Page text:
3 ( +3 / -0 )

AustPaulAPR. 29, 2016 - 02:39PM JSTIf this was reported abroad, it would make Japan seem xenophobic, not a good look for a nation looking to welcome more foreign visitors to its shores.

So what is going on here? Why isn't Japanese wages increasing? Why aren't jobs seeing better working conditions? Is this really because Japanese are not willing to work "bad unskilled jobs", or is it really because they will not hire Japanese for manual jobs (due to employers not wanting to give higher wages and better working conditions that Japanese workers will inevitably demand). My take on this is that Japanese need to make the government stop importing so much foreign labor and force the issue for the rights of Japanese workers. When you have a society that has close to 40 percent part time workers, there is a problem.

4 ( +5 / -1 )

Are these obasan and Japanese freeters treated differently than the immigrant workers? They are treated same

They are treated the same, but they have choices

This is the reality of Japan. As a immigrant, you can always leave, but if your Japanese, you have to put up with this reality

No they dont. They can be truck drivers, pachinko duty guards, get free paid training at hello work, join the JSDF, and a host of other things. A curry maker from Nepal will do just that, make curry eleven hours a day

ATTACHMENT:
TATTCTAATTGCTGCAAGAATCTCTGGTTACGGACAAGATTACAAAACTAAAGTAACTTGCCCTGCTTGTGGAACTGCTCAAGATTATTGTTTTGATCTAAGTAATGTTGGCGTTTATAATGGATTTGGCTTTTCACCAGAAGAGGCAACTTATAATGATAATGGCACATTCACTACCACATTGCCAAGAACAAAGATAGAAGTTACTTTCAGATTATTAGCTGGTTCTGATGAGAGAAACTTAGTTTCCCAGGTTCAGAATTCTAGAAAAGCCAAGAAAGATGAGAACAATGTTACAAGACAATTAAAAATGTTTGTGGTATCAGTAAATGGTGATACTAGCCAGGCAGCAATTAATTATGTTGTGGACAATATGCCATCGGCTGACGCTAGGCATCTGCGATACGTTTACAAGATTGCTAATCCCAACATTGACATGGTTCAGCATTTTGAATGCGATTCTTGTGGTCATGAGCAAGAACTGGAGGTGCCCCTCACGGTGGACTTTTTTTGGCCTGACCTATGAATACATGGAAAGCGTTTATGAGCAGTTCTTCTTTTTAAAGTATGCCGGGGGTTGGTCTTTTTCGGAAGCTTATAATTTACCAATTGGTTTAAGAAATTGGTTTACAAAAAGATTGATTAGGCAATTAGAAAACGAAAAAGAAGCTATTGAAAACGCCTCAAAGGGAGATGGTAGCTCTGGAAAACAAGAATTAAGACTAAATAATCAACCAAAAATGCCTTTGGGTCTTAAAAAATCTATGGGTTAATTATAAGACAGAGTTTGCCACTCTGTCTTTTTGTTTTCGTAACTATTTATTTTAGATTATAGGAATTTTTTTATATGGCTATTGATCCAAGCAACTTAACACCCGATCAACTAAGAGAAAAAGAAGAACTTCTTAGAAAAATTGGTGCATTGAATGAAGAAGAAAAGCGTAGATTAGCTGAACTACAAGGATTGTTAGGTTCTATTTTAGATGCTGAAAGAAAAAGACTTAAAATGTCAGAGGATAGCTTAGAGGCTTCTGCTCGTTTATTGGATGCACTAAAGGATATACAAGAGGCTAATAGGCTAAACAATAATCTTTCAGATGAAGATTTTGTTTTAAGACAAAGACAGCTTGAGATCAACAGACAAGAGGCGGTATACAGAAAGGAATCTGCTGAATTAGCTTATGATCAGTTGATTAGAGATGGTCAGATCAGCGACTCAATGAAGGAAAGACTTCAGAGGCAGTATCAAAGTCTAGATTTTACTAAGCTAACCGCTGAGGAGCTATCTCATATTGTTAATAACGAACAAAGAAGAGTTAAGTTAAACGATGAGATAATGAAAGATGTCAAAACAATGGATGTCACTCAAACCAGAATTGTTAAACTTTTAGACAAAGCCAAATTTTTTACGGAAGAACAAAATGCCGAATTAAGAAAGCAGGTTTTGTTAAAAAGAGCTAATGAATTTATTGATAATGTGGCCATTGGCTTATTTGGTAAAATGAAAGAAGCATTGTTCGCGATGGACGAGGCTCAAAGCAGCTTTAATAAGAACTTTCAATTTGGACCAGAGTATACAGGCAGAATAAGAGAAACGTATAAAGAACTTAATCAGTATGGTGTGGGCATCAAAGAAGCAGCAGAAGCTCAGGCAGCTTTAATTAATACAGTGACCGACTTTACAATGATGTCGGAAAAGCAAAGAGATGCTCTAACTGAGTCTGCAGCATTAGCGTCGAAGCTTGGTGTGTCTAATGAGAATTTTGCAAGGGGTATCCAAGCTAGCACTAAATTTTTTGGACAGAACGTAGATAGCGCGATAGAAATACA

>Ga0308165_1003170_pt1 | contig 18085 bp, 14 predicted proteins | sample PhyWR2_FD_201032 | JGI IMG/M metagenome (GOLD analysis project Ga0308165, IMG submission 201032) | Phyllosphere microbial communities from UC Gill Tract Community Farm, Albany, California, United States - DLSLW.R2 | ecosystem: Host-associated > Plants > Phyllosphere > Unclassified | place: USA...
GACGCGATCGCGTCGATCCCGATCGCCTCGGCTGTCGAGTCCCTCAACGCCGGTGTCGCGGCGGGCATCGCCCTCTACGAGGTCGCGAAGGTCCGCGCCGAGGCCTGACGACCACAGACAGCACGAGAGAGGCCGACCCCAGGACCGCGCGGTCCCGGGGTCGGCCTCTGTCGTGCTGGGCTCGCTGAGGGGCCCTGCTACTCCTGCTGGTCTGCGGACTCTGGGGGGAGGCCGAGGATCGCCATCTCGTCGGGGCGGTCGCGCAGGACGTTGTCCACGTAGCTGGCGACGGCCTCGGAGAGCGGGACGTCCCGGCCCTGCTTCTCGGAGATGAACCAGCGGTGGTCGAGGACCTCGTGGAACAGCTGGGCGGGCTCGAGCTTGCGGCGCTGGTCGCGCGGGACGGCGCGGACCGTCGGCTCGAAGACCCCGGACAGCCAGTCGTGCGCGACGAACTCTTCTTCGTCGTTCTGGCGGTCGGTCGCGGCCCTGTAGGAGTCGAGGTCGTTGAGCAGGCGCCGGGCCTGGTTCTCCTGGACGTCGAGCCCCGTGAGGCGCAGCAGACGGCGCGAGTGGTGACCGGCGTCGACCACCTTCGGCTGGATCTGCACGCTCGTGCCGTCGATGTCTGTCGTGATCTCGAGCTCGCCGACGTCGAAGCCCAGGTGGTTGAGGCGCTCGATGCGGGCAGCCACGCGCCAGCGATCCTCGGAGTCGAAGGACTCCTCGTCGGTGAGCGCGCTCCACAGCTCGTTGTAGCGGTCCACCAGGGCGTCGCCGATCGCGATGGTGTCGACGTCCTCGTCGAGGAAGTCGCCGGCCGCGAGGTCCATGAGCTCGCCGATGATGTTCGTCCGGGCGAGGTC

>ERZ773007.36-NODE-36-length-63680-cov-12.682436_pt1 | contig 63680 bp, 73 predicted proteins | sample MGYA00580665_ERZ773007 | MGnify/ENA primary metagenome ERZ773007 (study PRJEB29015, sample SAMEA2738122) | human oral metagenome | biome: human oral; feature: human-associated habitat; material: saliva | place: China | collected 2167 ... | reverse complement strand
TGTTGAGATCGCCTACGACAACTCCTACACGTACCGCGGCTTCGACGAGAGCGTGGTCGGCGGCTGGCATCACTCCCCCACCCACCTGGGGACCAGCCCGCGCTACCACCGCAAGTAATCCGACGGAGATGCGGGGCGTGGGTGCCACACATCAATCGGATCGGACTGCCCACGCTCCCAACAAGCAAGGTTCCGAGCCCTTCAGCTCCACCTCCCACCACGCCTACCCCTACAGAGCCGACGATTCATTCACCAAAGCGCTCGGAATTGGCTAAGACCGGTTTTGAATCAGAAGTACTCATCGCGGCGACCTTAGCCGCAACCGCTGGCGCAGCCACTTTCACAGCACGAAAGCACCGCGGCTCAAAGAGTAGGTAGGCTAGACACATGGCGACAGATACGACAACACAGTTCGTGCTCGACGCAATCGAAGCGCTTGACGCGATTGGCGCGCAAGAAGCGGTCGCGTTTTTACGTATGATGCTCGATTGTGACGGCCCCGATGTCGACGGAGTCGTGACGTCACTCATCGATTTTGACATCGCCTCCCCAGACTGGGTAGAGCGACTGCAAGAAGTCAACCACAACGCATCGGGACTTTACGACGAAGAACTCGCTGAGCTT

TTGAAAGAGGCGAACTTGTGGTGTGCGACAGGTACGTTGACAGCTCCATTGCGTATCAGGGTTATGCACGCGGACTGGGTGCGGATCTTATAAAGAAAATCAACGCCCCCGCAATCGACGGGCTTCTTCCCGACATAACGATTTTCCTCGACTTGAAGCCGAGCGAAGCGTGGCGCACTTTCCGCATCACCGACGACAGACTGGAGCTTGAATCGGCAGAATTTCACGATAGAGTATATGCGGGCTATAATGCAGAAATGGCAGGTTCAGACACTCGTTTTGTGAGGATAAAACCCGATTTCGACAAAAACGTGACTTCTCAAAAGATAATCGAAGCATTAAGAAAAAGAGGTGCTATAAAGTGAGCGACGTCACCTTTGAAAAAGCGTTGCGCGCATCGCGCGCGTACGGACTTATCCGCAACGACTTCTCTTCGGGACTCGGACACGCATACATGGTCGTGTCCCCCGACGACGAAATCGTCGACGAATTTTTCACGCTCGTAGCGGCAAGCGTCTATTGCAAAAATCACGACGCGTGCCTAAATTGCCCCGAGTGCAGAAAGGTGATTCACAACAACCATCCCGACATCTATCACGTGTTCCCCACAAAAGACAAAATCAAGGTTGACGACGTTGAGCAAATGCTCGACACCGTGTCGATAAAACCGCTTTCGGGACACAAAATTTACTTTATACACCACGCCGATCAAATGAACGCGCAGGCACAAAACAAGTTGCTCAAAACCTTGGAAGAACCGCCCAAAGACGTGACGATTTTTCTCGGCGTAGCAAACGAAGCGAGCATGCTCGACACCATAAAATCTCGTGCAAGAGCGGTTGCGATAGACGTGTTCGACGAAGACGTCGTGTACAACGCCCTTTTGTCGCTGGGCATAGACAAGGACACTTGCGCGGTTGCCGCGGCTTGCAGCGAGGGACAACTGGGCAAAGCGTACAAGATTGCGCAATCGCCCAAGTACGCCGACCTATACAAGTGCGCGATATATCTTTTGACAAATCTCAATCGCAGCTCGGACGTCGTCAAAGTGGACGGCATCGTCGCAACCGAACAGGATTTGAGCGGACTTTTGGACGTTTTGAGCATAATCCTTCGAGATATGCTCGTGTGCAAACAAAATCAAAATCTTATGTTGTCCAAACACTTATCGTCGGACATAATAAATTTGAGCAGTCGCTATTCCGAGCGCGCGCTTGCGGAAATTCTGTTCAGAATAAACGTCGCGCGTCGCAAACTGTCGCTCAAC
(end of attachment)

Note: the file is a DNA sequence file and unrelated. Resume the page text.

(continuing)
3 ( +3 / -0 )

sfjp330 at Apr. 29, 2016 - 02:53PM JST I'm clueless on the subject? Having lived here for a number of years I dispute that.

The point I was trying to make is that it doesn't do much for Japan's international image when an immigration policy is seen in a negative light. Can you imagine how that would be perceived elsewhere?

Yes, I know Japan is quite homogenous, but the world is changing.

1 ( +1 / -0 )

AustPaul APR. 29, 2016 - 03:34PM JST The point I was trying to make is that it doesn't do much for Japan's international image when an immigration policy is seen in a negative light. Can you imagine how that would be perceived elsewhere?

Who cares about international image? Nobody. What is your solutions to astronomical 40 percent part time workers in Japan? In a decade or so, half the population in Japan will be on part time. The J-government should put plans on these workers ahead of increasing immigration.

1 ( +2 / -1 )

The Japanese just want slaves. That is the ideal category Japan would like to coral foreigners into. I know, because I was there, they will fully brought my business down and through their gaijin-fear mongering arranged it such that every time a foreigner ( I) applied for work some place where I WANTED to work , they wouldn't let me, If the place was a real back-breaker then, they would let me work, usually for peanuts. All the while, I knew what they were doing.

3 ( +4 / -1 )

Cogito Ergo SumAPR. 29, 2016 - 03:58PM JSTThe Japanese just want slaves. That is the ideal category Japan would like to coral foreigners into.

Your lost. Is it exclusive to Japan only? You might look at all other countries, South Korea, Taiwan, Hong Kong, Saudi Arabia.....etc. There are all the same.

0 ( +2 / -2 )